Brief in Okla. Gay Marriage Ban Lawsuit Expected
Lawyers for a Tulsa County Clerk face a Monday deadline to file a brief outlining an appeal of a federal judge's ruling that overturned Oklahoma's ban on same-sex marriage.
A brief from the Alliance Defending Freedom on behalf of Sally Howe Smith is expected to lay out arguments in defense of the state's marriage ban. It's the first step in the process that will lead to an April 17 hearing before the 10th Circuit Court of Appeals in Denver.
A federal judge in January struck down Oklahoma's 2004 voter-approved ban on same-sex marriage.
"Exclusion of just one class of citizens from receiving a marriage license based upon the perceived 'threat' they pose to the marital institution is, at bottom, an arbitrary exclusion based upon the majority's disapproval of the defined class," U.S. District Judge Terence Kern wrote. "It is also insulting to same-sex couples, who are human beings capable of forming loving, committed, enduring relationships."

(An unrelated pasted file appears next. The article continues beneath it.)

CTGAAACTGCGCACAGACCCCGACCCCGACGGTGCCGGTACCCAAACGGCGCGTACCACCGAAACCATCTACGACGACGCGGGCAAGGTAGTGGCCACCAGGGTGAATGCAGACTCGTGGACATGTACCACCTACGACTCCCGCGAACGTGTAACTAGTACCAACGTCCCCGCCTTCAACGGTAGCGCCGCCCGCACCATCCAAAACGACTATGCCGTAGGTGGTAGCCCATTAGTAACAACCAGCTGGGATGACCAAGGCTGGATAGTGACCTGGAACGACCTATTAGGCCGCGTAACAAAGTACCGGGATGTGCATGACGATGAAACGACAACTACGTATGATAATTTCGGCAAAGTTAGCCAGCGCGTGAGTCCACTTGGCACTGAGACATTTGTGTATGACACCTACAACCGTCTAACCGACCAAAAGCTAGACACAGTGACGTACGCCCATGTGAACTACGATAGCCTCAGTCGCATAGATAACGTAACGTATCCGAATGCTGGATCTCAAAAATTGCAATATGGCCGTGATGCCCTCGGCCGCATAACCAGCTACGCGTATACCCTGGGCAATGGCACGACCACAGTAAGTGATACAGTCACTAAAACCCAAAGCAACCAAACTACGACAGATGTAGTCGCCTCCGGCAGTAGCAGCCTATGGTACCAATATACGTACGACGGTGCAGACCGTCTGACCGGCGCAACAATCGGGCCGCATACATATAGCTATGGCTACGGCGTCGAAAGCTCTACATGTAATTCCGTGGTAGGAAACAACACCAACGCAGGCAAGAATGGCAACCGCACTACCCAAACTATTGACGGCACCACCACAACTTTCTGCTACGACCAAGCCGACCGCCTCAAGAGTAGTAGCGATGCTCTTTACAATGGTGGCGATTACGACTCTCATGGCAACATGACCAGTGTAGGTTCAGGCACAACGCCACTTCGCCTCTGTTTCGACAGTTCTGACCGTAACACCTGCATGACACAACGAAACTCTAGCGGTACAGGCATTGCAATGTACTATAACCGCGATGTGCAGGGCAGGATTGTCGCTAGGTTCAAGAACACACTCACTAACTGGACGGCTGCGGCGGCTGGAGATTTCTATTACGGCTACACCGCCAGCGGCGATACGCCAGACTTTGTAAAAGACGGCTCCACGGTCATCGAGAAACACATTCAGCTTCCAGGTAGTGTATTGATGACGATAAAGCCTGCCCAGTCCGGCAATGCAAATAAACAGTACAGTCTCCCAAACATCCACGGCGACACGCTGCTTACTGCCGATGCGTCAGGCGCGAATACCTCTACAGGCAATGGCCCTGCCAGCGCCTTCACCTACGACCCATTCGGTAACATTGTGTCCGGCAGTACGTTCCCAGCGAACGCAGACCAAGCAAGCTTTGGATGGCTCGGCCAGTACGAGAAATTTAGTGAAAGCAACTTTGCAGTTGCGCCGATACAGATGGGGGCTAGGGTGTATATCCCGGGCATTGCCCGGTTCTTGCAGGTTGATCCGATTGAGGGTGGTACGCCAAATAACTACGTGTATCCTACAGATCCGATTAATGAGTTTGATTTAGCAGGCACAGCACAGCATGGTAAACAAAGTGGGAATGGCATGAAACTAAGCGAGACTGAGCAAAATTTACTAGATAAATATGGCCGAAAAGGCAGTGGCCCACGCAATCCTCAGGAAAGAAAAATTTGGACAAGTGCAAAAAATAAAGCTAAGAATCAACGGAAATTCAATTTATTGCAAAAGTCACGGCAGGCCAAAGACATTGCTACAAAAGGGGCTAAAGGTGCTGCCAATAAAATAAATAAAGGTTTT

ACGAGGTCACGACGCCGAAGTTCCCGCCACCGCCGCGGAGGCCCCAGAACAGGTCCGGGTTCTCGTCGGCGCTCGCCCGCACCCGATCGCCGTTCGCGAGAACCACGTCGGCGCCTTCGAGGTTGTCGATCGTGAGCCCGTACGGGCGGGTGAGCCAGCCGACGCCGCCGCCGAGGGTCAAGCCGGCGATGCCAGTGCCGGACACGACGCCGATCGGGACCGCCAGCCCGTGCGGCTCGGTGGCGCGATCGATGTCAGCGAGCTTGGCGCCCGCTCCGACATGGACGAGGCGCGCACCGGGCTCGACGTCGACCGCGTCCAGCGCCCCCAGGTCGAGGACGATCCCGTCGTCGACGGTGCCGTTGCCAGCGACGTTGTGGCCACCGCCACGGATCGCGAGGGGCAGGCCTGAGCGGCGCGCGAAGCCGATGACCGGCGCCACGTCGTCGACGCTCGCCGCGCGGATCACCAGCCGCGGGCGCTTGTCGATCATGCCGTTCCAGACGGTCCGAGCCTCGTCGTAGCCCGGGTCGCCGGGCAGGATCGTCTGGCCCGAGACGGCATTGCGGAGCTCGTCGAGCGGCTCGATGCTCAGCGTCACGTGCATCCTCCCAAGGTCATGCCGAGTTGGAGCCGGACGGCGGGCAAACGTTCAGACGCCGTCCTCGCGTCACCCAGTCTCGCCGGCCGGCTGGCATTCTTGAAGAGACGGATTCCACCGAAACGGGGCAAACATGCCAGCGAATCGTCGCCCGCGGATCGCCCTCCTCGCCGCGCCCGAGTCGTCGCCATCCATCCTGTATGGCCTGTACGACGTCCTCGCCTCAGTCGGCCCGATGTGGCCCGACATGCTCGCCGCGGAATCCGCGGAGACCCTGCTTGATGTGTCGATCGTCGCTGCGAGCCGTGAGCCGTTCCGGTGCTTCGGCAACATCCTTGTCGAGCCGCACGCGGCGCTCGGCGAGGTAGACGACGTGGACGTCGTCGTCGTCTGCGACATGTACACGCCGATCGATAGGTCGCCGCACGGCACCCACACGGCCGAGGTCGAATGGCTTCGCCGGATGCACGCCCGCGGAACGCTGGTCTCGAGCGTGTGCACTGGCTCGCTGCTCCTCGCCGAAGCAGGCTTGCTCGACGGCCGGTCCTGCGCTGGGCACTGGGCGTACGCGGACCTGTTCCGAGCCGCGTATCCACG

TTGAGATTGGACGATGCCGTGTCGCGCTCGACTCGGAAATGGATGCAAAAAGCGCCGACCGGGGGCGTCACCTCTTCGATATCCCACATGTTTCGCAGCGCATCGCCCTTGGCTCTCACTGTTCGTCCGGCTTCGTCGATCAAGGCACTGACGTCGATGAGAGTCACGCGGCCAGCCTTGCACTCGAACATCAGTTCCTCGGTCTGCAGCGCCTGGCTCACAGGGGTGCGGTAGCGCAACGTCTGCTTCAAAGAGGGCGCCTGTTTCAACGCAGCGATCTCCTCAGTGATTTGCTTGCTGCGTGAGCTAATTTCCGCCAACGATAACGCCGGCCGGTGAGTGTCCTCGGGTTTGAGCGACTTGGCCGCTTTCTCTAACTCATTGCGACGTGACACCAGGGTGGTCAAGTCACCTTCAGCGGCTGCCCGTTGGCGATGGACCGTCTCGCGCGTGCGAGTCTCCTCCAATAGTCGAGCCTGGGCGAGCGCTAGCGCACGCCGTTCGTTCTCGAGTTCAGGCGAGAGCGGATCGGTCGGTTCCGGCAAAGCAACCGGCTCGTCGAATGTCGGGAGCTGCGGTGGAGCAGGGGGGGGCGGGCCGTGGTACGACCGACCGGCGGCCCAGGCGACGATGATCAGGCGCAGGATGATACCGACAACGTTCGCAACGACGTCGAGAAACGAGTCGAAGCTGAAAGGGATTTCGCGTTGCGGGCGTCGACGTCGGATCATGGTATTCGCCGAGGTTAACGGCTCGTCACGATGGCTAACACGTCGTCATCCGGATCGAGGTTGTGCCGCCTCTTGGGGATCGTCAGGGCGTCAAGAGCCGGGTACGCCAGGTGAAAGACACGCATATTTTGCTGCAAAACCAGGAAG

Kern's ruling said that the ban violates the U.S. Constitution's Equal Protection Clause because it precludes same-sex couples from receiving an Oklahoma marriage license. The ruling was blasted by Oklahoma's Republican governor, attorney general and other elected officials. Kern immediately stayed the effects of his ruling, anticipating an appeal.
Kern's ruling was one of several in the past few months to strike down or void part of such a ban.
A similar appeal out of Utah is being heard by the 10th Circuit. Utah state attorneys filed their opening arguments earlier this month, saying the optimal environment for raising a child is with a mother and father. A federal judge there had ruled in December that the voter-approved ban was unconstitutional. More than 1,000 gay couples got married in Utah before the U.S. Supreme Court granted a stay in the case, halting the marriages during the appeals process. Oral arguments in the Utah case are scheduled for April 10.